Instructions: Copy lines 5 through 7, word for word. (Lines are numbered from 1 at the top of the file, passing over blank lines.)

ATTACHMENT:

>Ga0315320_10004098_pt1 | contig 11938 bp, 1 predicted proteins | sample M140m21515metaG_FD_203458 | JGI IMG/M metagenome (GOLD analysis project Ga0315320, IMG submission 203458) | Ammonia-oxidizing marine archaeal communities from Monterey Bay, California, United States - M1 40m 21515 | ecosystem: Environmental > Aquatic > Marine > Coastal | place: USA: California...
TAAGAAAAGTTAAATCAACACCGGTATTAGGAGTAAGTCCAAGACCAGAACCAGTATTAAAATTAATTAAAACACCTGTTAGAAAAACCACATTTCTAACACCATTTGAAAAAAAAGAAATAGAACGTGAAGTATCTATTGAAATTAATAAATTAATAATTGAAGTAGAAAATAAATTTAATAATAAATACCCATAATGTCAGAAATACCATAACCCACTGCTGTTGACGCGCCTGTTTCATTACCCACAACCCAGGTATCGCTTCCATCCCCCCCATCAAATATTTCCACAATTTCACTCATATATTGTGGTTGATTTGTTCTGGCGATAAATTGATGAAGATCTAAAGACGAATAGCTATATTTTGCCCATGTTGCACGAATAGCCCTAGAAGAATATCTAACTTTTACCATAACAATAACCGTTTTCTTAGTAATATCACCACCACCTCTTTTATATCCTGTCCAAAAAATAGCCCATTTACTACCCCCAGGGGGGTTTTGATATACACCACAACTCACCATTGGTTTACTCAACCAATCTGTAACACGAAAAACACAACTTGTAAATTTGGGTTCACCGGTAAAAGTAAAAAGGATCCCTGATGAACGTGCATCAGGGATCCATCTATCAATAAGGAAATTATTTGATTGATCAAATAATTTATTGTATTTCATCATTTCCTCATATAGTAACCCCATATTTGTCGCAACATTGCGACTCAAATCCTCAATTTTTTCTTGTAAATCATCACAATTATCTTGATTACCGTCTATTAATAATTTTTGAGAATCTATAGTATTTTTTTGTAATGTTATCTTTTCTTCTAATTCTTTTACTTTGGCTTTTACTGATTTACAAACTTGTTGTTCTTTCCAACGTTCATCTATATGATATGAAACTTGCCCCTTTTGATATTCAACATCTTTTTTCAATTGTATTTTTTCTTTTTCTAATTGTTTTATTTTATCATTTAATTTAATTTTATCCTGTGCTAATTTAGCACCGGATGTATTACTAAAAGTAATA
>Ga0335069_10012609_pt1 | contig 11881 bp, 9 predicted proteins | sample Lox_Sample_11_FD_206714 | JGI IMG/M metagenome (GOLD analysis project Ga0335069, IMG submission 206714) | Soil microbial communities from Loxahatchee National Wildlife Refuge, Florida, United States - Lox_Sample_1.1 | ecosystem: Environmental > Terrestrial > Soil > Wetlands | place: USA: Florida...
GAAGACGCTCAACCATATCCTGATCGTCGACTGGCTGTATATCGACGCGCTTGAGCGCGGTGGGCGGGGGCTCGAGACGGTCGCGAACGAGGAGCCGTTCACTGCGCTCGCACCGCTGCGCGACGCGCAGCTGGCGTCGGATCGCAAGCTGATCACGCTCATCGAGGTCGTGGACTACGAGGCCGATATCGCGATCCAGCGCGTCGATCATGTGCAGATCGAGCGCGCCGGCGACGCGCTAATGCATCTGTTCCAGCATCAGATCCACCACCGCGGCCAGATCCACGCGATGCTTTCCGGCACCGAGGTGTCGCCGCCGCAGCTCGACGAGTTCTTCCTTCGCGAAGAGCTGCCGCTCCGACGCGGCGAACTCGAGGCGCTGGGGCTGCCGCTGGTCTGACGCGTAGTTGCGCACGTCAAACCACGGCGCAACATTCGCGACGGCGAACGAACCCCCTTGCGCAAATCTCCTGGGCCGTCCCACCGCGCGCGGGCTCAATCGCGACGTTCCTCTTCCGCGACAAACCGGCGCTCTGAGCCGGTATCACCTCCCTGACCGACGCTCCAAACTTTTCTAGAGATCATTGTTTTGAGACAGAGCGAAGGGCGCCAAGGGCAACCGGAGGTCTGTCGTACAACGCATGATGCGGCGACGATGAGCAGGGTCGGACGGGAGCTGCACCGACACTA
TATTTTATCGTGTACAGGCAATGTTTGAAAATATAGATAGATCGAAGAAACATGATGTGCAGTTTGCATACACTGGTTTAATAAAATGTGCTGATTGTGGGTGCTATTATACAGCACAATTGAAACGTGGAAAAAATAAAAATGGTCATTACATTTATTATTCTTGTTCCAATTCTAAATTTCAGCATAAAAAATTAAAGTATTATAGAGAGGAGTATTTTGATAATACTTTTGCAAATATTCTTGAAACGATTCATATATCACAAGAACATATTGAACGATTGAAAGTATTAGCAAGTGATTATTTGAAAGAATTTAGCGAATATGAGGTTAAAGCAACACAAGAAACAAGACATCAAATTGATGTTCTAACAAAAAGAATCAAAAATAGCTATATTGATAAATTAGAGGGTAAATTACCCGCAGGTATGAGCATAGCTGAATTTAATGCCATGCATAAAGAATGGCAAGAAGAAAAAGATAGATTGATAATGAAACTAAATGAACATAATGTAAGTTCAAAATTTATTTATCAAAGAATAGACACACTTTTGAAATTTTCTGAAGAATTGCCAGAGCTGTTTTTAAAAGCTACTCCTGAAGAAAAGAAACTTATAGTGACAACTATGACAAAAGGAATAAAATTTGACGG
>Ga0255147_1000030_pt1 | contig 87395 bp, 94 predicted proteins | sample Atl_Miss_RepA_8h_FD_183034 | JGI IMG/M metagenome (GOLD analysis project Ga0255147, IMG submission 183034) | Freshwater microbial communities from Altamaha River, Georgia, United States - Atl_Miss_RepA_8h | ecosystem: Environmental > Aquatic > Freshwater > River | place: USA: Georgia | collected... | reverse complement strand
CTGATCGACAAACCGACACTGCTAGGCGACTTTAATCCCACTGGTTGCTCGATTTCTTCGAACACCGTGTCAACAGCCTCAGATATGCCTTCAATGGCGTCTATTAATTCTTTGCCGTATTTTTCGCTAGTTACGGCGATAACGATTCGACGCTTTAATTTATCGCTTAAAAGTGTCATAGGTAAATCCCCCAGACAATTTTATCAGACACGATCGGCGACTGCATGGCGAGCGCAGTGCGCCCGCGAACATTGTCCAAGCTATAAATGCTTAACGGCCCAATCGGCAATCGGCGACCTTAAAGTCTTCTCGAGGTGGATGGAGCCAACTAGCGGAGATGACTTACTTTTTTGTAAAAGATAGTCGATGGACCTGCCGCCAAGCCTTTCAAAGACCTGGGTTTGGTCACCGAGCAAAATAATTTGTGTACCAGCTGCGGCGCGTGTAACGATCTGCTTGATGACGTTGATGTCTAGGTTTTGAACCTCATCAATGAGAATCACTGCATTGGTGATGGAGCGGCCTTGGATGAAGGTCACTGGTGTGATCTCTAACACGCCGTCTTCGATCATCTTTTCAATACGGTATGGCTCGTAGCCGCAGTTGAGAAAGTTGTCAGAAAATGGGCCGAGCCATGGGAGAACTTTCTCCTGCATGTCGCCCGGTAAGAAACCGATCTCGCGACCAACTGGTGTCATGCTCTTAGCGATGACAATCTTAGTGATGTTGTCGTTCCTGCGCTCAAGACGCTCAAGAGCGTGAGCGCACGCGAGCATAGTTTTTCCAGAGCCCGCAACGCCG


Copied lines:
TATTTTATCGTGTACAGGCAATGTTTGAAAATATAGATAGATCGAAGAAACATGATGTGCAGTTTGCATACACTGGTTTAATAAAATGTGCTGATTGTGGGTGCTATTATACAGCACAATTGAAACGTGGAAAAAATAAAAATGGTCATTACATTTATTATTCTTGTTCCAATTCTAAATTTCAGCATAAAAAATTAAAGTATTATAGAGAGGAGTATTTTGATAATACTTTTGCAAATATTCTTGAAACGATTCATATATCACAAGAACATATTGAACGATTGAAAGTATTAGCAAGTGATTATTTGAAAGAATTTAGCGAATATGAGGTTAAAGCAACACAAGAAACAAGACATCAAATTGATGTTCTAACAAAAAGAATCAAAAATAGCTATATTGATAAATTAGAGGGTAAATTACCCGCAGGTATGAGCATAGCTGAATTTAATGCCATGCATAAAGAATGGCAAGAAGAAAAAGATAGATTGATAATGAAACTAAATGAACATAATGTAAGTTCAAAATTTATTTATCAAAGAATAGACACACTTTTGAAATTTTCTGAAGAATTGCCAGAGCTGTTTTTAAAAGCTACTCCTGAAGAAAAGAAACTTATAGTGACAACTATGACAAAAGGAATAAAATTTGACGG
>Ga0255147_1000030_pt1 | contig 87395 bp, 94 predicted proteins | sample Atl_Miss_RepA_8h_FD_183034 | JGI IMG/M metagenome (GOLD analysis project Ga0255147, IMG submission 183034) | Freshwater microbial communities from Altamaha River, Georgia, United States - Atl_Miss_RepA_8h | ecosystem: Environmental > Aquatic > Freshwater > River | place: USA: Georgia | collected... | reverse complement strand
CTGATCGACAAACCGACACTGCTAGGCGACTTTAATCCCACTGGTTGCTCGATTTCTTCGAACACCGTGTCAACAGCCTCAGATATGCCTTCAATGGCGTCTATTAATTCTTTGCCGTATTTTTCGCTAGTTACGGCGATAACGATTCGACGCTTTAATTTATCGCTTAAAAGTGTCATAGGTAAATCCCCCAGACAATTTTATCAGACACGATCGGCGACTGCATGGCGAGCGCAGTGCGCCCGCGAACATTGTCCAAGCTATAAATGCTTAACGGCCCAATCGGCAATCGGCGACCTTAAAGTCTTCTCGAGGTGGATGGAGCCAACTAGCGGAGATGACTTACTTTTTTGTAAAAGATAGTCGATGGACCTGCCGCCAAGCCTTTCAAAGACCTGGGTTTGGTCACCGAGCAAAATAATTTGTGTACCAGCTGCGGCGCGTGTAACGATCTGCTTGATGACGTTGATGTCTAGGTTTTGAACCTCATCAATGAGAATCACTGCATTGGTGATGGAGCGGCCTTGGATGAAGGTCACTGGTGTGATCTCTAACACGCCGTCTTCGATCATCTTTTCAATACGGTATGGCTCGTAGCCGCAGTTGAGAAAGTTGTCAGAAAATGGGCCGAGCCATGGGAGAACTTTCTCCTGCATGTCGCCCGGTAAGAAACCGATCTCGCGACCAACTGGTGTCATGCTCTTAGCGATGACAATCTTAGTGATGTTGTCGTTCCTGCGCTCAAGACGCTCAAGAGCGTGAGCGCACGCGAGCATAGTTTTTCCAGAGCCCGCAACGCCG